The dawn of subscription-based business models is well and truly upon us. While the impact is more widely felt at the consumer level with businesses like Spotify and Netflix disrupting some of the larger players in the space, it’s now the B2B players that are driving the next wave of growth. More businesses are shedding the baggage of legacy pay-per-product models and transitioning to a more flexible service-based relationship using subscriptions to build their recurring revenue. Recent transitions include tech biggies such as Adobe and Cisco which have discovered newer revenue streams through subscription models. In fact, Gartner has even predicted that by 2020, more than 80% of software vendors will change their business model from traditional license and maintenance to subscriptions.
So what’s prompted this change in mindset? Surely, the traditional pattern of ownership of resources served well for many businesses, even at a time when certain subscription services (think newspapers and magazines) were around?
The answer lies in the rapid rise of digital technologies and the consumerisation of IT which has set new expectations for what companies want from their business systems. As a result, more businesses are now prepared to offload key IT applications to subscription service players, in part because these companies offer more specialised technology skills, but primarily because these services help them achieve a greater focus on the most important aspect of their business – customers!
Of course, pricing is also an extremely important element fuelling this growth. Progressive software vendors are enabling businesses to be more flexible and scalable by offering pay-as-you-go plans. This allows even mid-sized and smaller businesses to compete in a market dominated by large enterprises. In essence, subscription-based software is levelling the playing field for businesses in all domains.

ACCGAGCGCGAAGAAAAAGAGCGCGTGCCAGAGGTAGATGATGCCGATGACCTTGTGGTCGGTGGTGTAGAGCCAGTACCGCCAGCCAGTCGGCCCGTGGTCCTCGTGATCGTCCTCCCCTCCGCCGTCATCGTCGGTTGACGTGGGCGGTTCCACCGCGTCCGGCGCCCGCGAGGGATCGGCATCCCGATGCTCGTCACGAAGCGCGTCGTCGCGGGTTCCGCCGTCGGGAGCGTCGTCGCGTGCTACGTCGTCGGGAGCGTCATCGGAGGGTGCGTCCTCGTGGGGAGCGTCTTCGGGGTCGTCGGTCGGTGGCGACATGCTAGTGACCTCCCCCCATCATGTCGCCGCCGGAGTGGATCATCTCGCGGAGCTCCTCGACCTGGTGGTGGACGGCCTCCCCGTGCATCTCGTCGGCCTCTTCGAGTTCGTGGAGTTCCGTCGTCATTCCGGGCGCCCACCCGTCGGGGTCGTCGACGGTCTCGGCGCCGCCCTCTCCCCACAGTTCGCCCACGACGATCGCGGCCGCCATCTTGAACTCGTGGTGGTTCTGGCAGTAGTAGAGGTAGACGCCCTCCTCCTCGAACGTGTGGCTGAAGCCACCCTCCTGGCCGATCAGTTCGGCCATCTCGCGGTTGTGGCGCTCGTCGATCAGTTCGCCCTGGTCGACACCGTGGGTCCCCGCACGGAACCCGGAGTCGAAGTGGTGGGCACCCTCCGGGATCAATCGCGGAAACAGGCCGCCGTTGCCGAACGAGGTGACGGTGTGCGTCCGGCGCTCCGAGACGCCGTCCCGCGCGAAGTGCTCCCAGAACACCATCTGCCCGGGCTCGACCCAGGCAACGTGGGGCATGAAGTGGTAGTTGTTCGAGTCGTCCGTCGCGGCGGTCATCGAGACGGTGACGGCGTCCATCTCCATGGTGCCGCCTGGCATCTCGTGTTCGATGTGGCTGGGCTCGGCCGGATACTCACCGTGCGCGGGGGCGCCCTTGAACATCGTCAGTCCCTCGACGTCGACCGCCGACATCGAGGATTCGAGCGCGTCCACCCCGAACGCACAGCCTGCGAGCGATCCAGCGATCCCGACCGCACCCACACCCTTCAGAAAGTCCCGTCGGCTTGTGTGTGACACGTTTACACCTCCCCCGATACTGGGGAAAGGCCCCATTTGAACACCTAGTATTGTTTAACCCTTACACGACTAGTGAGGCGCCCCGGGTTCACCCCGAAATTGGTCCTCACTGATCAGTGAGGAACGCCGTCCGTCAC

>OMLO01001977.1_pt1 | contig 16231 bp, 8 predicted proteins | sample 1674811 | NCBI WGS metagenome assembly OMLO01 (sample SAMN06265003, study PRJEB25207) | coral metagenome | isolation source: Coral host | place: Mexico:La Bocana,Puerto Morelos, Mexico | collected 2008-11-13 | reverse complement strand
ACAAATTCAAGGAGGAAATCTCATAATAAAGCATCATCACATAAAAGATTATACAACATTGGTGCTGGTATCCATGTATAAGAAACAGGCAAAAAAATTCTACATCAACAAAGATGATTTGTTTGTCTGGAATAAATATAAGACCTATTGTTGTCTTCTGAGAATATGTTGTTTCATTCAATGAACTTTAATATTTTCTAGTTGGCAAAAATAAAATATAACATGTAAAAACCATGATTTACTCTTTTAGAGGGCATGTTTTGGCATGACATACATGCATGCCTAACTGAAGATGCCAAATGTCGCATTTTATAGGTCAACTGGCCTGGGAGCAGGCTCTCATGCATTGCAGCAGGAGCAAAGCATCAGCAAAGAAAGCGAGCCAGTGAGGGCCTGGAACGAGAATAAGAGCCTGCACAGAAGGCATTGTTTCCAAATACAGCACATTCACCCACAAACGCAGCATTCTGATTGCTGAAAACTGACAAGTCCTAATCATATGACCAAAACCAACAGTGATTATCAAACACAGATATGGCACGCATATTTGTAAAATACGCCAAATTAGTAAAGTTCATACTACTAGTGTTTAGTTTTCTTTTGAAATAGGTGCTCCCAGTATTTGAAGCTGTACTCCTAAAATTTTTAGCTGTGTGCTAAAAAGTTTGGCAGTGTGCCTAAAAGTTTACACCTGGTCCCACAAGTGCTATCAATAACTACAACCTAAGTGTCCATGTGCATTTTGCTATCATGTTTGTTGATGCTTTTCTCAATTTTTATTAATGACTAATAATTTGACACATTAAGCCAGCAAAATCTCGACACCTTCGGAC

For vendors adopting subscription-based, recurring billing models, it gives them a chance to rapidly scale their business based on recurring revenue. In addition, subscription-based models lead to a greater focus on customer satisfaction and loyalty, as well as accelerated product innovation and improved business planning, providing a win-win for both customer and vendor. Subscription models may also aid further innovation as they offer enhanced flexibility in billing cycles and transfer more power in the hands of the consumers.
There just seems to be no stopping the subscription revolution that began some years ago. In fact, many experts predict that businesses will move from just software-as-a-service to everything-as-a-service. And with the Internet of Things (IoT) slowly transforming the world as we know it, subscription-based business models may just be the new normal.